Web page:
With Chien-Ming Wang in the fold, the Nationals have a commodity all teams pine for: starting pitching depth. In Mike Rizzo’s eyes, the Nationals have “eight or nine” starting pitchers who could join their rotation at some point in 2012, and some pitchers who could pitch in the majors will spend the majority of their year in the minor leagues.
After Wang’s signing became official today, the Nationals control the 2012 contract rights to eight pitchers who started for them in the majors in 2012: Stephen Strasburg, Jordan Zimmermann, John Lannan, Ross Detwiler, Brad Peacock, Tom Milone, Tom Gorzelanny and Wang.
“I really like the way the rotation is set right now,” Rizzo said. “We have great depth there. We have great talent. We have some top-of-the-rotation guys. We have some middle-of-the-rotation guys. We have some back-of-the-rotation guys. We’ve got great depth in our minor league system. We’ve got guys that probably should be pitching in the big leagues this season and may not be. I think that’s a tribute to where we’re at.
“With that said, we’re certainly not satisfied ever. You can never have enough quality starting pitching. It hasn’t changed our long-term offseason outlook that we’d like to improve our starting rotation.”
Even with their stable of pitchers, the Nationals will continue to pursue a starter on the free agent market. Individuals familiar with the Nationals’ plans expect them to target Chicago White Sox left-hander Mark Buerhle. Today, Rizzo described the kind of pitcher he would like to sign.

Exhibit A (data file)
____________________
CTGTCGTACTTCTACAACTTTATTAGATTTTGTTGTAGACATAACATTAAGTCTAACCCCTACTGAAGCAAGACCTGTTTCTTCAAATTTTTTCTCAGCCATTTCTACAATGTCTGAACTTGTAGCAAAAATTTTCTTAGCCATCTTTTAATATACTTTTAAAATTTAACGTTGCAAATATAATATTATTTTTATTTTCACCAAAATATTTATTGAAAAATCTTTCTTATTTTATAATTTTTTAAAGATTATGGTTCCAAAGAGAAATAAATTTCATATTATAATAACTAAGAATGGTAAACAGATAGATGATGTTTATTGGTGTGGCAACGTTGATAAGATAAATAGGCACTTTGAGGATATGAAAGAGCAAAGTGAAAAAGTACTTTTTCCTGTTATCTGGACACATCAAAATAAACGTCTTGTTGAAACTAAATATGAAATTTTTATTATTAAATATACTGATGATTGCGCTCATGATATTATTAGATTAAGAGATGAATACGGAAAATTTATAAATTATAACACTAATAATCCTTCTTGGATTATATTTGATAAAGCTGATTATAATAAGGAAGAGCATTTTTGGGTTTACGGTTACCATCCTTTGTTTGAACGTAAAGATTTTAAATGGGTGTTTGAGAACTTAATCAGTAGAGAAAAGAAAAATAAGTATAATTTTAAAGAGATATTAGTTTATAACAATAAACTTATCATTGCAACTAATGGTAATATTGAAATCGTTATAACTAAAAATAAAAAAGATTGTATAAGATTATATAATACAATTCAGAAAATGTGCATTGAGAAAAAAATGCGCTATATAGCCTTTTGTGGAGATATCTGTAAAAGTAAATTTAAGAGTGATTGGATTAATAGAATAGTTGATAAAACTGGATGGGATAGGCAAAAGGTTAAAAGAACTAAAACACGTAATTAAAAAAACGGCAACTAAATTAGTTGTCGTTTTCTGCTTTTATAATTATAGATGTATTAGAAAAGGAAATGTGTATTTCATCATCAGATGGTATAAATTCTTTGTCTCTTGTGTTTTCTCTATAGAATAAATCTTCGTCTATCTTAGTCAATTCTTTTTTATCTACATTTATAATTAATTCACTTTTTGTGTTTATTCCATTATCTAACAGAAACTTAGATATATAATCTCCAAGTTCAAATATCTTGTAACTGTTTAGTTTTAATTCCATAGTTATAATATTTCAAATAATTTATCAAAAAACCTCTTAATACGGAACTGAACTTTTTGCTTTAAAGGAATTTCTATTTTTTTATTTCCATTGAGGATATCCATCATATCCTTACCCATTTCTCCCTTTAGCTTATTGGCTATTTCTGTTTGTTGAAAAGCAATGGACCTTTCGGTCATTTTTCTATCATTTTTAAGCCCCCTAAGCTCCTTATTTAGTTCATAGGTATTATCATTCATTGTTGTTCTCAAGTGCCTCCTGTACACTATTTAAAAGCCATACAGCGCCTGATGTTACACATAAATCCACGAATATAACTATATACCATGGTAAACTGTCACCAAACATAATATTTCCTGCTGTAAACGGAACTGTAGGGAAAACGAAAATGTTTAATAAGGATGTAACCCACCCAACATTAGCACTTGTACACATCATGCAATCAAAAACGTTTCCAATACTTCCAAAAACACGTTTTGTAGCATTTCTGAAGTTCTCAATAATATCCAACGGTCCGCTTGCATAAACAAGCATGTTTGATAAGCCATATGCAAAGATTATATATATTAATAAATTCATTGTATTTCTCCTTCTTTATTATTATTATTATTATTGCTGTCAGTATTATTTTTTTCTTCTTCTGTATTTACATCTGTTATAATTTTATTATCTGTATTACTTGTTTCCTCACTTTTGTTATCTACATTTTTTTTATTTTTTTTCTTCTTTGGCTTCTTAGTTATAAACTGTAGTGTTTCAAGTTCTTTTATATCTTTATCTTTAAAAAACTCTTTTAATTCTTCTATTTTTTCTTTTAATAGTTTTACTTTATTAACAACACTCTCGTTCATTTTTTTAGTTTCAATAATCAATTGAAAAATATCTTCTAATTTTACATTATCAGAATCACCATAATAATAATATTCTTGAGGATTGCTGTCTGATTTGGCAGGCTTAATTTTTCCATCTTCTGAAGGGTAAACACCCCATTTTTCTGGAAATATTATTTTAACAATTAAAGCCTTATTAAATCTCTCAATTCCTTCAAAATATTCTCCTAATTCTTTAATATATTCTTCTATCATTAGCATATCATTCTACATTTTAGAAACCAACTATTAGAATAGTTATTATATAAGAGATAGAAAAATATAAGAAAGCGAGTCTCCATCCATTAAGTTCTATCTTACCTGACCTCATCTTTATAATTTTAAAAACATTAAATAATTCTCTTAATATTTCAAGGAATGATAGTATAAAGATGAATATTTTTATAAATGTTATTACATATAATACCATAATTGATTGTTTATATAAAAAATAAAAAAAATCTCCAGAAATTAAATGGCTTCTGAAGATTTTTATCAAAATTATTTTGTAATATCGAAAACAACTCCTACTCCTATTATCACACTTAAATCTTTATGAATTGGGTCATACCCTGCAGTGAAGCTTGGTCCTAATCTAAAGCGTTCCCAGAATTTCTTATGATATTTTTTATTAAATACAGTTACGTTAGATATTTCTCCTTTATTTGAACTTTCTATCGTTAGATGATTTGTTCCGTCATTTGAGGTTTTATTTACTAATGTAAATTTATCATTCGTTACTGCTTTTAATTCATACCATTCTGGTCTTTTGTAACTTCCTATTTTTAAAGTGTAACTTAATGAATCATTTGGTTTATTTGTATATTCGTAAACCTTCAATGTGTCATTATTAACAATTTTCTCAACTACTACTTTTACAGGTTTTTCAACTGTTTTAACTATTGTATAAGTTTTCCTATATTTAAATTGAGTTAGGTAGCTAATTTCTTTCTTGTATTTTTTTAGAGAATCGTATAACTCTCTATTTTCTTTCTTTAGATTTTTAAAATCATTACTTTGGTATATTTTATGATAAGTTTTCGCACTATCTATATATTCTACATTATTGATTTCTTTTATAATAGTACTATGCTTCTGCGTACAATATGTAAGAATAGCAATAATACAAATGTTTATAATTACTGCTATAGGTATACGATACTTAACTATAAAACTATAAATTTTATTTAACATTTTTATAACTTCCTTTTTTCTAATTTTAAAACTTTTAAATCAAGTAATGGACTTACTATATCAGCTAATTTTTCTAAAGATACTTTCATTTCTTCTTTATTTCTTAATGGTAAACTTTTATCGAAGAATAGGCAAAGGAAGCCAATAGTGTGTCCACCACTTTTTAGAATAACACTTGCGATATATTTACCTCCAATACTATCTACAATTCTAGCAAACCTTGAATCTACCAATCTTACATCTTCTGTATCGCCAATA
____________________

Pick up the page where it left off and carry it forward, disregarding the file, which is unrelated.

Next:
“The pitcher we’re looking for is a good leader type of guy who can throw a lot of innings,” Rizzo said. “He’s shown he can win in the big leagues and really lead our staff, not by having the best stuff on the staff, but by showing how to be a professional and how to be a winner and how to pitch 200 innings in a season many, many times. That’s kind of the guy we’re looking for.”
That’s just about a point-by-point description of Buerhle, 32, who has exceed 200 innings pitched in all 11 of his full major league seasons despite a fastball that averages in the mid-80s. He commands respect from teammates, the kind of veteran Rizzo has shown he loves having around. Buerhle has spent his entire career with the White Sox, but he has said the National League intrigues him.
The Nationals have another motivation for adding pitching depth. Rizzo wants to acquire a center fielder who can bat leadoff effectively, but the thin free agent market may demand they trade for one. The Nationals are the rare team that could comfortably trade major league pitching — not that they want to.
“We have enough pitching depth that we could trade off of our pitching depth,” Rizzo said. “We also have depth at the other positions with a deep minor league system. We certainly have the depth to make a trade if we tried to do so. You can never have enough pitching. It’s taken us a long time to assemble a deep farm system that we could be proud of. We certainly don’t want to rid ourselves of that. It’s important to keep the depth.
“Pitching depth often and quickly becomes pitching need, when an injury happens or that type of thing. I’m often afraid to trade off of pitching depth to fill another one of our needs because pitching is so scarce in the game right now and so valuable.”
The Nationals will need at least a sixth starting pitcher at some point next season even in the unlikely event their five starters stay healthy all year. Stephen Strasburg will pitch with an innings limit, like Jordan Zimmermann in 2011. Still, Rizzo feels that’s not a major factor in his offseason plan.
“We feel we have at least six or seven quality guys that we could call upon to start in the major leagues,” Rizzo said. “We feel we’re about eight or nine deep as far as starting pitching depth in our system. The Strasburg thing doesn’t come into play that much for us right now. He’s going to get quite a few innings in. We feel we go well beyond six or seven guys that we can count on starting for us.”